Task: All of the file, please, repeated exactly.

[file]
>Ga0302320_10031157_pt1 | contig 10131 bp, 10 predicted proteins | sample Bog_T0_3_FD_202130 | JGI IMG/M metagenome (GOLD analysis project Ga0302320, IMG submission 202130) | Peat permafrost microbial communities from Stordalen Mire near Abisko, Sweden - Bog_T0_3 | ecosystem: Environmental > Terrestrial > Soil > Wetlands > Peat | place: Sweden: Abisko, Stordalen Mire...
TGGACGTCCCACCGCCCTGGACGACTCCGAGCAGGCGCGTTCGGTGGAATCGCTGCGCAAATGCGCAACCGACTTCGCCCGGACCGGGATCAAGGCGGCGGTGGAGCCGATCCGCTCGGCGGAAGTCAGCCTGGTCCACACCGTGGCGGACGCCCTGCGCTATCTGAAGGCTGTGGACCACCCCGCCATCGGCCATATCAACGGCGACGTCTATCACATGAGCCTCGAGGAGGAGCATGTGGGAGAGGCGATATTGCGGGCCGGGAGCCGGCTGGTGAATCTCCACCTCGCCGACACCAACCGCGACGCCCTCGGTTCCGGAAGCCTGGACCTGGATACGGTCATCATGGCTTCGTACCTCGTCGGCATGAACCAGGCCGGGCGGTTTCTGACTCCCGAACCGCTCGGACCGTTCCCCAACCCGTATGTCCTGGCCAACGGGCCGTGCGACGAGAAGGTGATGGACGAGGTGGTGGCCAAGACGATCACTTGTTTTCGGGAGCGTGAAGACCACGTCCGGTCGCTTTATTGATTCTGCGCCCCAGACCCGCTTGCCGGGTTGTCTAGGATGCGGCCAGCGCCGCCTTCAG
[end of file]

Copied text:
>Ga0302320_10031157_pt1 | contig 10131 bp, 10 predicted proteins | sample Bog_T0_3_FD_202130 | JGI IMG/M metagenome (GOLD analysis project Ga0302320, IMG submission 202130) | Peat permafrost microbial communities from Stordalen Mire near Abisko, Sweden - Bog_T0_3 | ecosystem: Environmental > Terrestrial > Soil > Wetlands > Peat | place: Sweden: Abisko, Stordalen Mire...
TGGACGTCCCACCGCCCTGGACGACTCCGAGCAGGCGCGTTCGGTGGAATCGCTGCGCAAATGCGCAACCGACTTCGCCCGGACCGGGATCAAGGCGGCGGTGGAGCCGATCCGCTCGGCGGAAGTCAGCCTGGTCCACACCGTGGCGGACGCCCTGCGCTATCTGAAGGCTGTGGACCACCCCGCCATCGGCCATATCAACGGCGACGTCTATCACATGAGCCTCGAGGAGGAGCATGTGGGAGAGGCGATATTGCGGGCCGGGAGCCGGCTGGTGAATCTCCACCTCGCCGACACCAACCGCGACGCCCTCGGTTCCGGAAGCCTGGACCTGGATACGGTCATCATGGCTTCGTACCTCGTCGGCATGAACCAGGCCGGGCGGTTTCTGACTCCCGAACCGCTCGGACCGTTCCCCAACCCGTATGTCCTGGCCAACGGGCCGTGCGACGAGAAGGTGATGGACGAGGTGGTGGCCAAGACGATCACTTGTTTTCGGGAGCGTGAAGACCACGTCCGGTCGCTTTATTGATTCTGCGCCCCAGACCCGCTTGCCGGGTTGTCTAGGATGCGGCCAGCGCCGCCTTCAG